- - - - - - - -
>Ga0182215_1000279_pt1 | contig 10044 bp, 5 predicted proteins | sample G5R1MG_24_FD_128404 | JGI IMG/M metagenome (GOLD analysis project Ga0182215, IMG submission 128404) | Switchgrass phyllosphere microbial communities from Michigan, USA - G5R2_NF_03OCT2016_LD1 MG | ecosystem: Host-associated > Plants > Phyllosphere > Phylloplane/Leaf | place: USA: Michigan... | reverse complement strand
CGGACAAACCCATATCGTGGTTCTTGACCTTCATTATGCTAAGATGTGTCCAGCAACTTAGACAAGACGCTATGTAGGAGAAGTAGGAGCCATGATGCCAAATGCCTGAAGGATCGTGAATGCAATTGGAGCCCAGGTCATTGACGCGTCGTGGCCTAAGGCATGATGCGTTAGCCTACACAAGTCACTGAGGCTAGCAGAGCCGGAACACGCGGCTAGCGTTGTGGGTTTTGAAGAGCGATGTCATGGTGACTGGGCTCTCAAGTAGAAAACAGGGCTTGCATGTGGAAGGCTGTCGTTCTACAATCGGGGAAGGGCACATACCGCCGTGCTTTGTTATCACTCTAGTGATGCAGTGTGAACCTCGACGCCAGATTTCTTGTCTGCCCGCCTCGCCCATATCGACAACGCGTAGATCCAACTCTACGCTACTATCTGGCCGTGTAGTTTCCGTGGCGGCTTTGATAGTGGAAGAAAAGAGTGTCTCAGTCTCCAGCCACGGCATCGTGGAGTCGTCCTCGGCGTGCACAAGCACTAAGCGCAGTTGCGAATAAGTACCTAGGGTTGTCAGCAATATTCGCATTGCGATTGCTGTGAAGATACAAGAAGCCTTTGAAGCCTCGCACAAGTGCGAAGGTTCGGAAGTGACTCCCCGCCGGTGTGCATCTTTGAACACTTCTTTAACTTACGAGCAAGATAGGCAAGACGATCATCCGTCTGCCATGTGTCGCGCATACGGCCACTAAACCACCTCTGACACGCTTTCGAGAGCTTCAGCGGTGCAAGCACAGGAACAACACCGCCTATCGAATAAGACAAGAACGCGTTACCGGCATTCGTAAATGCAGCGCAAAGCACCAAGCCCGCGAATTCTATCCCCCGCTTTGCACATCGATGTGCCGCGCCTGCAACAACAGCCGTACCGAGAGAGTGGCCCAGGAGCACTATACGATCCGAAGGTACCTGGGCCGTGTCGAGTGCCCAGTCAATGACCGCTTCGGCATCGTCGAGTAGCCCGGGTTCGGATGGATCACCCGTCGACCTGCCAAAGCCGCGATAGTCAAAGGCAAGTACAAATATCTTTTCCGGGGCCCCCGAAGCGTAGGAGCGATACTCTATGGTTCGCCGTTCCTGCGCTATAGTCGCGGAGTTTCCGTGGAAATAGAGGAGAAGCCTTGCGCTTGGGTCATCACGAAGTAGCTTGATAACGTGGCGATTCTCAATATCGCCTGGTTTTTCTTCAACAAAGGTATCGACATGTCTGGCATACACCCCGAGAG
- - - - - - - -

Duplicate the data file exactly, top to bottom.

>Ga0182215_1000279_pt1 | contig 10044 bp, 5 predicted proteins | sample G5R1MG_24_FD_128404 | JGI IMG/M metagenome (GOLD analysis project Ga0182215, IMG submission 128404) | Switchgrass phyllosphere microbial communities from Michigan, USA - G5R2_NF_03OCT2016_LD1 MG | ecosystem: Host-associated > Plants > Phyllosphere > Phylloplane/Leaf | place: USA: Michigan... | reverse complement strand
CGGACAAACCCATATCGTGGTTCTTGACCTTCATTATGCTAAGATGTGTCCAGCAACTTAGACAAGACGCTATGTAGGAGAAGTAGGAGCCATGATGCCAAATGCCTGAAGGATCGTGAATGCAATTGGAGCCCAGGTCATTGACGCGTCGTGGCCTAAGGCATGATGCGTTAGCCTACACAAGTCACTGAGGCTAGCAGAGCCGGAACACGCGGCTAGCGTTGTGGGTTTTGAAGAGCGATGTCATGGTGACTGGGCTCTCAAGTAGAAAACAGGGCTTGCATGTGGAAGGCTGTCGTTCTACAATCGGGGAAGGGCACATACCGCCGTGCTTTGTTATCACTCTAGTGATGCAGTGTGAACCTCGACGCCAGATTTCTTGTCTGCCCGCCTCGCCCATATCGACAACGCGTAGATCCAACTCTACGCTACTATCTGGCCGTGTAGTTTCCGTGGCGGCTTTGATAGTGGAAGAAAAGAGTGTCTCAGTCTCCAGCCACGGCATCGTGGAGTCGTCCTCGGCGTGCACAAGCACTAAGCGCAGTTGCGAATAAGTACCTAGGGTTGTCAGCAATATTCGCATTGCGATTGCTGTGAAGATACAAGAAGCCTTTGAAGCCTCGCACAAGTGCGAAGGTTCGGAAGTGACTCCCCGCCGGTGTGCATCTTTGAACACTTCTTTAACTTACGAGCAAGATAGGCAAGACGATCATCCGTCTGCCATGTGTCGCGCATACGGCCACTAAACCACCTCTGACACGCTTTCGAGAGCTTCAGCGGTGCAAGCACAGGAACAACACCGCCTATCGAATAAGACAAGAACGCGTTACCGGCATTCGTAAATGCAGCGCAAAGCACCAAGCCCGCGAATTCTATCCCCCGCTTTGCACATCGATGTGCCGCGCCTGCAACAACAGCCGTACCGAGAGAGTGGCCCAGGAGCACTATACGATCCGAAGGTACCTGGGCCGTGTCGAGTGCCCAGTCAATGACCGCTTCGGCATCGTCGAGTAGCCCGGGTTCGGATGGATCACCCGTCGACCTGCCAAAGCCGCGATAGTCAAAGGCAAGTACAAATATCTTTTCCGGGGCCCCCGAAGCGTAGGAGCGATACTCTATGGTTCGCCGTTCCTGCGCTATAGTCGCGGAGTTTCCGTGGAAATAGAGGAGAAGCCTTGCGCTTGGGTCATCACGAAGTAGCTTGATAACGTGGCGATTCTCAATATCGCCTGGTTTTTCTTCAACAAAGGTATCGACATGTCTGGCATACACCCCGAGAG